Last night I caught part of an episode of Bill Moyers' new show, The Language of Life. It's about poetry. I've never much appreciated poetry unless it had music along with it (and vice versa), though I do like Blake when he's not too obscure, and bits of Eliot and various other folks. Usually, though, the thought of poetry conjures up Ernie Kovak's effeminate poet character. Or I think, Why doesn't he just come out and say it? In English. In prose. This is the same part of me that responds to dance by thinking, Why don't they just screw?
Perhaps I'm missing something.
Anyway, the show included an interview with Coleman Barks about the Sufi poet Rumi. Barks told an anecdote from a time when he had gone to Turkey to visit the Rumi museum. He went to a restaurant and ordered bottled water in his Tennessee-accented Turkish. The waiter looked at him incredulously and asked him to repeat his order. He did so, and the waiter laughed and went over and got one of the other waiters and had him repeat the order once more. Both of them burst out laughing. Soon the whole kitchen staff was standing around laughing as they listened to his request.
He didn't know what the problem was, why everyone found this so funny. Then he saw a bottled water and pointed to it, and they all laughed even harder when they realized what he really wanted. Finally someone explained that he had been asking for "the secrets of the universe."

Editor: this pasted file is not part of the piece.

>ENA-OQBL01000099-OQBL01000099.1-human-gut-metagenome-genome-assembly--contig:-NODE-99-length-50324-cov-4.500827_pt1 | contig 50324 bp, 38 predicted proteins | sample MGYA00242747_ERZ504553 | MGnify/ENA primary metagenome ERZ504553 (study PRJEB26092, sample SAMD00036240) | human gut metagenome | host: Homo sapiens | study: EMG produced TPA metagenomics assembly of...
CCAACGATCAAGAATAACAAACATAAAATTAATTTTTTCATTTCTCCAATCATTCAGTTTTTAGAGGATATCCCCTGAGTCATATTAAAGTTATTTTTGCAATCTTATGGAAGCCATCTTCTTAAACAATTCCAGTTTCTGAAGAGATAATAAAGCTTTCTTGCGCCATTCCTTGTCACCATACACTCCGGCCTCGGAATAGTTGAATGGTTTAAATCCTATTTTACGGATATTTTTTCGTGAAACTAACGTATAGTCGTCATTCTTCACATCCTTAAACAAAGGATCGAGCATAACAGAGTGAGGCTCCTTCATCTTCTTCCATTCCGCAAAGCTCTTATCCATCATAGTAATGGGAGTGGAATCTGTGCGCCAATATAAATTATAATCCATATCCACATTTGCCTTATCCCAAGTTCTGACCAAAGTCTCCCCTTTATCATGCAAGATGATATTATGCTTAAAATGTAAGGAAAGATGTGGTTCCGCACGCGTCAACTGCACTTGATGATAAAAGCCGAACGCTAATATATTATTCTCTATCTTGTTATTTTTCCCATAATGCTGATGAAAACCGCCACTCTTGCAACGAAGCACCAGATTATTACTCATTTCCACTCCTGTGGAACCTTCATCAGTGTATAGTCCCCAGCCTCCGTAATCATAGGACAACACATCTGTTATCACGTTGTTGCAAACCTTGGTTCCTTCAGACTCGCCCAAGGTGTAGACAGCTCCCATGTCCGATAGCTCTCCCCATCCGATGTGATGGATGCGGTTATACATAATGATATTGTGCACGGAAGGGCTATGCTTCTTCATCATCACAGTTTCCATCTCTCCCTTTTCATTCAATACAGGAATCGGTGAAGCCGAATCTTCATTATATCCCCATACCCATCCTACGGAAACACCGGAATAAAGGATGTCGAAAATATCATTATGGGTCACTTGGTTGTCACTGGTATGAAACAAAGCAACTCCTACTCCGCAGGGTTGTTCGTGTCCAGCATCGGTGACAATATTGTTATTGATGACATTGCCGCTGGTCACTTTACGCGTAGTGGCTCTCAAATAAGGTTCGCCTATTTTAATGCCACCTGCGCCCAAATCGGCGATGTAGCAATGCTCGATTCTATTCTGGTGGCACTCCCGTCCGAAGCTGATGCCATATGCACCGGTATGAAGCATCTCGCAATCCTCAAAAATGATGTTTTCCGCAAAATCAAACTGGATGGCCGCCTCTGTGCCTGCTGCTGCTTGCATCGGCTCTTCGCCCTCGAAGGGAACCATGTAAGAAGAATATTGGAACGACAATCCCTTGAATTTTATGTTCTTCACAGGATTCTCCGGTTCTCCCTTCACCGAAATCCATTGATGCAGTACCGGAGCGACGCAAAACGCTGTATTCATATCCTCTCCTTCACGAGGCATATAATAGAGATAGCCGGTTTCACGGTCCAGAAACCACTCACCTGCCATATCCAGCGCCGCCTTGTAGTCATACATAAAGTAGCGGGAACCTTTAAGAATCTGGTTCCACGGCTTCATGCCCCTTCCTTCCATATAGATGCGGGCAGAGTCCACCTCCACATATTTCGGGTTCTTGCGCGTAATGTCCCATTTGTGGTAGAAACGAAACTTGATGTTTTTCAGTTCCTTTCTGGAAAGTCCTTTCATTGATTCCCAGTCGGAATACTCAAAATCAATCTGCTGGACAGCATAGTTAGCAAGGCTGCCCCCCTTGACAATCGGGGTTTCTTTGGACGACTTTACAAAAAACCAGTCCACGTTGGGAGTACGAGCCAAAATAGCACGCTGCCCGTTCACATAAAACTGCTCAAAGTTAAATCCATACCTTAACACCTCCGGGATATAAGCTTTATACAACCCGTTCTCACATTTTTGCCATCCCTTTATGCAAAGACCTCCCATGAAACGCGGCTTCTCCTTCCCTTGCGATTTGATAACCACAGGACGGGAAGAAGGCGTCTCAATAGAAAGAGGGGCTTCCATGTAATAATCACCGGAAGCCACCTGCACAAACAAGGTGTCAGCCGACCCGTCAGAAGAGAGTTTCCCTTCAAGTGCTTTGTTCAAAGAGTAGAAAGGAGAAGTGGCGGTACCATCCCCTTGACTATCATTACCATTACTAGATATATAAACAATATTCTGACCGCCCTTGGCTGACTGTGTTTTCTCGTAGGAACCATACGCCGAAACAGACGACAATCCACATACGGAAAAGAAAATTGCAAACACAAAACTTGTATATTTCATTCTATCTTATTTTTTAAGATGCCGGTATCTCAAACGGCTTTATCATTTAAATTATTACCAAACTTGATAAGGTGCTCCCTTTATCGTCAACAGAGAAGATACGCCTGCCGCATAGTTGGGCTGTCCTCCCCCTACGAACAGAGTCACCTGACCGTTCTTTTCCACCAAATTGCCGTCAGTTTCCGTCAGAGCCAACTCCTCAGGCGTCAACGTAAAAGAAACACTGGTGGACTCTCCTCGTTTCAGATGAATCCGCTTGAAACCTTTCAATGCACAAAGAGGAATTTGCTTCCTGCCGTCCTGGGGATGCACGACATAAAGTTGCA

Rumi is a lot like that.
I'd heard Coleman Barks tell this anecdote once before, in a New Dimensions radio interview, when I was living in Costa Rica. I was getting ready to make a short trip back to the states. A friend of mine, in an ill- advised fit of nostalgia, declared "I'll be your slave for life if you'll bring me back some Koala Water." She wanted the Apple and Black Currant flavor. When she saw how much I liked the idea of having a slave for life she tried to back out of it, but I had witnesses.
When I went back to the states I spotted a copy of Joseph Campbell's book, The Power of Myth. I read a few pages at random each paragraph seemed full of truth, beauty and wisdom. My friend's favorite subject was mythology, so I knew the book would be the perfect gift, plus I would get to read it for myself. So I bought the book and the Koala Water.
I went back to Central America, bearing gifts. Reading the book on the plane, I was repeatedly awed by Campbell's genius the book truly seemed to contain the secrets of the universe, in casual, everyday language. I wrapped the presents and invited my friend over, but before she could open them, I insisted on telling her a story: Barks's story about the bottled water and the secrets of the universe.
Pointing to the presents, still wrapped, I said, "One of these packages contains an ordinary bottle of water (with added flavoring, carbonation, and sweetener). The other contains the secrets of the universe. There have always been those who would sell themselves into a lifetime of slavery for the secrets of the universe, but only you would do so for a bottled water."
She immediately went for the Koala water and started gulping it down before even looking at the book. I'm not sure she ever got around to reading it.
back to the Earl Vickers Museum of Conceptual Art